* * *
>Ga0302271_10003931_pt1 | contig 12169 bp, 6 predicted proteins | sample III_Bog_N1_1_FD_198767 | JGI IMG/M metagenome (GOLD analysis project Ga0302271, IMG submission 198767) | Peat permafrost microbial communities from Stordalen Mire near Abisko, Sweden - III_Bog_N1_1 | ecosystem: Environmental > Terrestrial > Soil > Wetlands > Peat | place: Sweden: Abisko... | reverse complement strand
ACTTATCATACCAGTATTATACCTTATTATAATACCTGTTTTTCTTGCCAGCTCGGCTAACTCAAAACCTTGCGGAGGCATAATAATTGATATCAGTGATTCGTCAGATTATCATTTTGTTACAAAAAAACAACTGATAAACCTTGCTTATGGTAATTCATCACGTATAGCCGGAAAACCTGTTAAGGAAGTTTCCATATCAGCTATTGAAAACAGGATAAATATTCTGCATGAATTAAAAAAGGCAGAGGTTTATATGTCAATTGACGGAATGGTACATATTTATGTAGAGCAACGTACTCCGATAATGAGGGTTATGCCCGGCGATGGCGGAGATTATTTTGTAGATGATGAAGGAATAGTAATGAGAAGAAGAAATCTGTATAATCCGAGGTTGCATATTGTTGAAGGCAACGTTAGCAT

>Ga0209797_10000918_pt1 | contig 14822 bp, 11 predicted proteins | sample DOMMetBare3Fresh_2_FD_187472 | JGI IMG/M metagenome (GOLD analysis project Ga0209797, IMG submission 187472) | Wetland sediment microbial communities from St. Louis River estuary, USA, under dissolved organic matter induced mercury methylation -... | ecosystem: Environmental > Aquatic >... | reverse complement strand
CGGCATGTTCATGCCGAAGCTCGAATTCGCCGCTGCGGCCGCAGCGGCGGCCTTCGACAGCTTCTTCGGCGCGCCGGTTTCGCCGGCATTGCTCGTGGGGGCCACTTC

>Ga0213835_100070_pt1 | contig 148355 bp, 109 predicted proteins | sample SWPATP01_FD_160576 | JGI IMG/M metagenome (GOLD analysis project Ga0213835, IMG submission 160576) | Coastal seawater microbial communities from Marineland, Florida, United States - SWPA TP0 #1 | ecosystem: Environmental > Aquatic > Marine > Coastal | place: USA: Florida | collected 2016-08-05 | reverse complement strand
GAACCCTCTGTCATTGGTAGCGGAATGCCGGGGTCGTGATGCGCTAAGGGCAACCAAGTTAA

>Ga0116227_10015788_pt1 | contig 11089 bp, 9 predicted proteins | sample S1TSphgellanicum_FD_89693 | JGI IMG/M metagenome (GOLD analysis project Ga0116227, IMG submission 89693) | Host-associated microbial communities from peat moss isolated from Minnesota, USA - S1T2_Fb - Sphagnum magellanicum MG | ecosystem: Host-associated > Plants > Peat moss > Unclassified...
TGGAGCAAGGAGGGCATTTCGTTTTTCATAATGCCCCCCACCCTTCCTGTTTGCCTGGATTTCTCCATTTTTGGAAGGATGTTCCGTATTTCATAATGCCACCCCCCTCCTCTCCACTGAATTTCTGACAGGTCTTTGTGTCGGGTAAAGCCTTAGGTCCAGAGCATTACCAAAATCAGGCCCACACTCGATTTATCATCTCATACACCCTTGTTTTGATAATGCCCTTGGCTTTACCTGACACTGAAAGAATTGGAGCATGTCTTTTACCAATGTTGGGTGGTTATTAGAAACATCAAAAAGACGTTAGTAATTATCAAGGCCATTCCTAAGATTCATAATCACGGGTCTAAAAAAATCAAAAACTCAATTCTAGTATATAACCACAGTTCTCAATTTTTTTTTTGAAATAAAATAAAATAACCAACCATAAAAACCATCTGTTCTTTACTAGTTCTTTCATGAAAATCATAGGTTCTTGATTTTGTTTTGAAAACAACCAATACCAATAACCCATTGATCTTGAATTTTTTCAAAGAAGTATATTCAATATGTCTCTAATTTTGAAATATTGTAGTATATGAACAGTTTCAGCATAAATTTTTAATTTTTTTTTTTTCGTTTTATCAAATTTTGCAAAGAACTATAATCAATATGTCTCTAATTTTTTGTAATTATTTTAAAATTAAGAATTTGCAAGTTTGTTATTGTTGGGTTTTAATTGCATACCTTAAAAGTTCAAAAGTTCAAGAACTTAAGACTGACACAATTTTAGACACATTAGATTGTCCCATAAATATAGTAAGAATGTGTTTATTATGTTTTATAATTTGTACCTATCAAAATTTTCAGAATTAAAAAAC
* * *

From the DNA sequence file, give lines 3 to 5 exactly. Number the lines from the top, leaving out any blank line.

>Ga0209797_10000918_pt1 | contig 14822 bp, 11 predicted proteins | sample DOMMetBare3Fresh_2_FD_187472 | JGI IMG/M metagenome (GOLD analysis project Ga0209797, IMG submission 187472) | Wetland sediment microbial communities from St. Louis River estuary, USA, under dissolved organic matter induced mercury methylation -... | ecosystem: Environmental > Aquatic >... | reverse complement strand
CGGCATGTTCATGCCGAAGCTCGAATTCGCCGCTGCGGCCGCAGCGGCGGCCTTCGACAGCTTCTTCGGCGCGCCGGTTTCGCCGGCATTGCTCGTGGGGGCCACTTC

>Ga0213835_100070_pt1 | contig 148355 bp, 109 predicted proteins | sample SWPATP01_FD_160576 | JGI IMG/M metagenome (GOLD analysis project Ga0213835, IMG submission 160576) | Coastal seawater microbial communities from Marineland, Florida, United States - SWPA TP0 #1 | ecosystem: Environmental > Aquatic > Marine > Coastal | place: USA: Florida | collected 2016-08-05 | reverse complement strand